- Gabriel Syme, in GKC's The Man Who Was Thursday

Wednesday, July 20, 2005

Fr. Brown @ Hogwarts

From the article "Dumbledore's death in the style of GK Chesterton" published HERE by the Guardian:

"But how did you know, Father Brown?" cried Mr Shacklebolt.

The little priest blinked. "Oh, well, you know," he said shyly, "there was the medal. Why on earth would this Voldemort go out of his way to melt Professor Dumbledore's Order of Merlin? What was it to him? Merely a bauble. But to Fudge, don't you see, it was a symbol of his hatred of Dumbledore. He hated him," said Father Brown earnestly, "for the unforgivable sin of being right."

Democracy of the Dead

We didn't know about this GKC Blog: Democracy of the Dead. It's worth a look.

Tuesday, July 19, 2005

Using Science to Promote Morality

Chesterton wrote in 1905 about addressing the problems of impurity and terrorism. 100 years later his writing is more pertinent than ever.

A young man may keep himself from vice by continually thinking of disease. He may keep himself from it also by continually thinking of the Virgin Mary. There may be question about which method is the more reasonable, or even about which is the more efficient. But surely there can be no question about which is the more wholesome.


It is quite certain the realists ... do in one sense promote morality ­­­­­­­­— they promote it in the sense in which the hangman promotes it, in the sense in which the devil promotes it. But they only affect that small minority which will accept any virtue as long as we do not ask them for the virtue of courage. Most healthy people dismiss these moral dangers as they dismiss the possibility of bombs or microbes. Modern realists are indeed Terrorists, like the dynamiters; and they fail just as much in their effort to create a thrill. Both realists and dynamiters are well-meaning people engaged in the task, so obviously ultimately hopeless, of using science to promote morality.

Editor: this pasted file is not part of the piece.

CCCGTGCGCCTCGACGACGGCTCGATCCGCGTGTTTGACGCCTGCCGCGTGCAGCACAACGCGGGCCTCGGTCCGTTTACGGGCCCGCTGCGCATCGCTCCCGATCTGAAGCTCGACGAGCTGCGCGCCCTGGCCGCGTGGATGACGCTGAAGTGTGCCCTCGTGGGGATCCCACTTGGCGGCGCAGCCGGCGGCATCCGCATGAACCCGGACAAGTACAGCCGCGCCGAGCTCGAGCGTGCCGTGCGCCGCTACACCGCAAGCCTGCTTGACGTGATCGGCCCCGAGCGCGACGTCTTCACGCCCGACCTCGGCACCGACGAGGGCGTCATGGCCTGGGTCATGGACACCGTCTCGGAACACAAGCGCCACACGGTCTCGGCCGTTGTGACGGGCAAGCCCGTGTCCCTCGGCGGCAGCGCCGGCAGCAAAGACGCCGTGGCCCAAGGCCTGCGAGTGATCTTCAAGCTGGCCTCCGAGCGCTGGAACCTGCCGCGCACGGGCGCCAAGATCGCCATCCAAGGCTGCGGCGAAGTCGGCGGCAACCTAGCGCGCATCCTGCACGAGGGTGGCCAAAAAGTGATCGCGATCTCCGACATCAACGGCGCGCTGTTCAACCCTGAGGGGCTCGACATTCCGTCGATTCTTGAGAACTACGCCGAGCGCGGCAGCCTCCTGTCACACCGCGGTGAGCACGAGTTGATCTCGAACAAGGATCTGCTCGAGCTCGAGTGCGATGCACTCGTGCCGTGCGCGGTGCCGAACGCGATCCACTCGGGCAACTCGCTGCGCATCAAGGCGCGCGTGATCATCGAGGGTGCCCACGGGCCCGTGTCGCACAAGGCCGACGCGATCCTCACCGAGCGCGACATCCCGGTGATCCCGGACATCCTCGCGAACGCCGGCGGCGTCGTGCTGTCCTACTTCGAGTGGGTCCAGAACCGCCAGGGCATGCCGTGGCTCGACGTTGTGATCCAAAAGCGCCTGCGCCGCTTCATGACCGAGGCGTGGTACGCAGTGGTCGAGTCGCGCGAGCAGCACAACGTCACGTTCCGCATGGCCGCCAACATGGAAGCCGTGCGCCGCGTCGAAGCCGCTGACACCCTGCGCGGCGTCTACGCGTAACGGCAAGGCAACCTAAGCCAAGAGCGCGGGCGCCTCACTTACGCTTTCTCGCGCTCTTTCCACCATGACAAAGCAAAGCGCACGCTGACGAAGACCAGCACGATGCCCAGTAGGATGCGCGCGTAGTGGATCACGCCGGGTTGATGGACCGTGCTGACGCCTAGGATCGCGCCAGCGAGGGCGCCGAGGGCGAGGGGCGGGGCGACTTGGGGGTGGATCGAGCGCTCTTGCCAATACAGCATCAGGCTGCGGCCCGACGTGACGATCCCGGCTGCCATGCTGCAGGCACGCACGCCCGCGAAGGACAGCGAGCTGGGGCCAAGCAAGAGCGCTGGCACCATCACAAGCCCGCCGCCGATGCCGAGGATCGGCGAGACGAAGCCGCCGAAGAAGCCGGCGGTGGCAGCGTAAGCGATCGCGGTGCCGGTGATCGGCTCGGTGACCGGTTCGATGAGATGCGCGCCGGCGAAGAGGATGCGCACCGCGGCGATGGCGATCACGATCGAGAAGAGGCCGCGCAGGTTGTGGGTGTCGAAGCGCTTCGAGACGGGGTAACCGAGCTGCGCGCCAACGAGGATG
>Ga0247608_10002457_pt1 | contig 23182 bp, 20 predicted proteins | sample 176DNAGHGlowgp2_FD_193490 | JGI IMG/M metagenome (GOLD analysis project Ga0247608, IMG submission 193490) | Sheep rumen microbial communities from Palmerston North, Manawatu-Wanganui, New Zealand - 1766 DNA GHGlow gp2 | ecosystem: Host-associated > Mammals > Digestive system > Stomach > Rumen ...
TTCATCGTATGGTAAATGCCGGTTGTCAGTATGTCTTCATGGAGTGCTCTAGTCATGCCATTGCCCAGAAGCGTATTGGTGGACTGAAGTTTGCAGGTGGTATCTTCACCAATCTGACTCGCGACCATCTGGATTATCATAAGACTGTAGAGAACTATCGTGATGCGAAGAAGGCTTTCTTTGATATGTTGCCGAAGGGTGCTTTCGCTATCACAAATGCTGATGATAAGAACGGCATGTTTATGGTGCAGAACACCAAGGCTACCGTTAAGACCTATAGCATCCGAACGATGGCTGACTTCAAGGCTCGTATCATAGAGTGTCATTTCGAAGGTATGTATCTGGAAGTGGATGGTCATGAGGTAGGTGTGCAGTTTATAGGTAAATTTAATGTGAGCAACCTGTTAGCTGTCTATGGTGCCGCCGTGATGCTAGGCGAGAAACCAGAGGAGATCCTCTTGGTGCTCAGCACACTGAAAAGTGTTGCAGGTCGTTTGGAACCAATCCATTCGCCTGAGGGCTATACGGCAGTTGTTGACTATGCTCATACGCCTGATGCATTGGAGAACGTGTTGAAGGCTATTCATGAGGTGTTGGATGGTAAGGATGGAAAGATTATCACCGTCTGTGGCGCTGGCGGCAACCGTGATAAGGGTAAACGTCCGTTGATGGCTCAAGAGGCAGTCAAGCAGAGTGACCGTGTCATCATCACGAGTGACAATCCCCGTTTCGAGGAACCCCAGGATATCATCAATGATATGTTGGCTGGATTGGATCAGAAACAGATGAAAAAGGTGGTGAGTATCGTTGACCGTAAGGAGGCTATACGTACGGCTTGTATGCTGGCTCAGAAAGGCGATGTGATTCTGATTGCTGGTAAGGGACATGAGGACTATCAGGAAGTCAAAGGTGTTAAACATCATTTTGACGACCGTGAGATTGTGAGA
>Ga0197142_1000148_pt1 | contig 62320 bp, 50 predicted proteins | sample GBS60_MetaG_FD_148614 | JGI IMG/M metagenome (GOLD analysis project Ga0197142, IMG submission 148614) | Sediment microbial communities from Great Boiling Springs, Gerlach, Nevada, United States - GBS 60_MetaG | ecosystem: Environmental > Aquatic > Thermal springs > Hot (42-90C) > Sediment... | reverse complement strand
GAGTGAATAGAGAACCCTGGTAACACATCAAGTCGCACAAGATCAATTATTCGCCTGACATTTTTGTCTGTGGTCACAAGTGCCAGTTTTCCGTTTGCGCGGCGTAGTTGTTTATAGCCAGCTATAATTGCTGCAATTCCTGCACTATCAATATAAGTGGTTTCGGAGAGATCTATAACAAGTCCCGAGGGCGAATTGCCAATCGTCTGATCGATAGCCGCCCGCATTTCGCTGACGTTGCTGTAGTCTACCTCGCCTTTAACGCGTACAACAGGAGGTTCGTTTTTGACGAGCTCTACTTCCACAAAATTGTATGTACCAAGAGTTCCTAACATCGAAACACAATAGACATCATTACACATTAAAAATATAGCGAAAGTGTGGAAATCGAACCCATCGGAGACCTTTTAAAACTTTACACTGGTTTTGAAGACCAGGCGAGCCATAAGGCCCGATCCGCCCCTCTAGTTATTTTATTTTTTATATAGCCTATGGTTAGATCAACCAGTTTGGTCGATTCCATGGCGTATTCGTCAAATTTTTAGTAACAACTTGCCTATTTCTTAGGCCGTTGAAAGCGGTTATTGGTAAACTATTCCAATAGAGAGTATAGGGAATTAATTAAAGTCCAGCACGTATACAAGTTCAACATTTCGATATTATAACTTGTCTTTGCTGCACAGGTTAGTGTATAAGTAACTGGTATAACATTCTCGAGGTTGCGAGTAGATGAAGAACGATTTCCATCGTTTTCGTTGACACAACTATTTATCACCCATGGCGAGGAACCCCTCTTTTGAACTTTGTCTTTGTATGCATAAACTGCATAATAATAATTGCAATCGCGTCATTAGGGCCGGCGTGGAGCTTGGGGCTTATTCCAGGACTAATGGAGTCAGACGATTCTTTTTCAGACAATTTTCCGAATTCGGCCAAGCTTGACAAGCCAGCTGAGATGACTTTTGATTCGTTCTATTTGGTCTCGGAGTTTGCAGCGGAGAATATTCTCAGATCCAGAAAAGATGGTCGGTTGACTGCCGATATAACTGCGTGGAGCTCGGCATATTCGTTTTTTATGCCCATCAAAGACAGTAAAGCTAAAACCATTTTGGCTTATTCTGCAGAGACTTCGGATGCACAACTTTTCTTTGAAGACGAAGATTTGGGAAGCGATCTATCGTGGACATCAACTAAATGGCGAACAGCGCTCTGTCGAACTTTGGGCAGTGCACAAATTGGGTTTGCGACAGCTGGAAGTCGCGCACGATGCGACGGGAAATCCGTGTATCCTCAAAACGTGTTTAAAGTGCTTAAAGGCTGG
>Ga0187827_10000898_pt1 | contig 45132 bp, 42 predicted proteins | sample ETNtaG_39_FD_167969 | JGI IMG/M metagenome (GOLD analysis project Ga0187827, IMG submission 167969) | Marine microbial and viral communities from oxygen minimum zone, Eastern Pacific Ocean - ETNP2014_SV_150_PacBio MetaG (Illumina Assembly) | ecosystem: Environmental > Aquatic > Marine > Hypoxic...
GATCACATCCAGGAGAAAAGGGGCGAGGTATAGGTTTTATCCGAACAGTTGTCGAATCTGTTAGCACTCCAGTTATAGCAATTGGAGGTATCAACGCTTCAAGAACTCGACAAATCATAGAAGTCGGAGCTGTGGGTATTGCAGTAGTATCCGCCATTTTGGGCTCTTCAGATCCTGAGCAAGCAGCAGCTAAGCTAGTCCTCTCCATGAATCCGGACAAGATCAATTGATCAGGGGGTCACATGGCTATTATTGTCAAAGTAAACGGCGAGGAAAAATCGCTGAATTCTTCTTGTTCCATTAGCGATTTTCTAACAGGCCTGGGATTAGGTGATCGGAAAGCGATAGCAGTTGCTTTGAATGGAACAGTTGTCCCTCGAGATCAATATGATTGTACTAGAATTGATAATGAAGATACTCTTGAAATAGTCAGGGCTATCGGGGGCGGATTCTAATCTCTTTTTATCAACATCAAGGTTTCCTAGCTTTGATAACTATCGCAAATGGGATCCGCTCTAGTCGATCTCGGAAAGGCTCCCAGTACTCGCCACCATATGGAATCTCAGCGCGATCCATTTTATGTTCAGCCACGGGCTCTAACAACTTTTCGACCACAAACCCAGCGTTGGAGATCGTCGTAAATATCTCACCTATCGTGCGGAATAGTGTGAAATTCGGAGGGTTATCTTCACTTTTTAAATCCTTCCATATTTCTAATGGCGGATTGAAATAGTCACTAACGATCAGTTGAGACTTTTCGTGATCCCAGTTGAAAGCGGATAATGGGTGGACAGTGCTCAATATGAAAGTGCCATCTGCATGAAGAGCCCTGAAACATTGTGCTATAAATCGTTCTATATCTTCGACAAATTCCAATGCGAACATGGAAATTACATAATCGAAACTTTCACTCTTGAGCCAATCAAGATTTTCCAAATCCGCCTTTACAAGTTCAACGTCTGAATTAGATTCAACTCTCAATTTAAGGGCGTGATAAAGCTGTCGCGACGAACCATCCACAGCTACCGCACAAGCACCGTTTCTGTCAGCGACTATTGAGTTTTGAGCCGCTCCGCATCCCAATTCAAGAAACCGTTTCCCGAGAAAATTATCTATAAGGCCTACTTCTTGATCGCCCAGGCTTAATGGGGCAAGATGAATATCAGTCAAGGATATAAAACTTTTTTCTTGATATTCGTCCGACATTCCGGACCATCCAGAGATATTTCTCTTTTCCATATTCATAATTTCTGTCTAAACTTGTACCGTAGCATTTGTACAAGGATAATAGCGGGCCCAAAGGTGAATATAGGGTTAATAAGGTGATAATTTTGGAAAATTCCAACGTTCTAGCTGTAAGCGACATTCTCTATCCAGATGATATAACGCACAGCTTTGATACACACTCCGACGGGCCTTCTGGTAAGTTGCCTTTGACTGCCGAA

[G.K. Chesterton. Heretics, Ch.2]

Monday, July 18, 2005

Patron Saint of the Jolly

A serious advent wreath making instructor and former singer writes about a rather disturbing appearance of the Ghost of G.K. Chesterton. During the apparition G.K. "joked that while his friends Dorothy Day and Thomas Merton led lives that convinced people to help the poor and commune with God, that he, Flannery O'Connor and Walker Percy were quickly becoming the patron saints of people 'who just read all the time.'" I would add that he has also become the patron saint of those who like to smoke cigars and drink beer. Read the humorous post by Maureen Martin HERE.

The Difference Between Belloc and GKC

In his Hilaire Belloc: A Memoir, J. B. Morton quotes Chesterton on the difference between Belloc and himself. He said, "I like gargoyles and every kind of grotesque thing, whereas Belloc likes diagrams and military maps." And Chesterton maintained (to Morton) that Belloc and he differed in every respect—except for their complete agreement about religion and politics. [New York: Sheed and Ward, 1955, p. 78]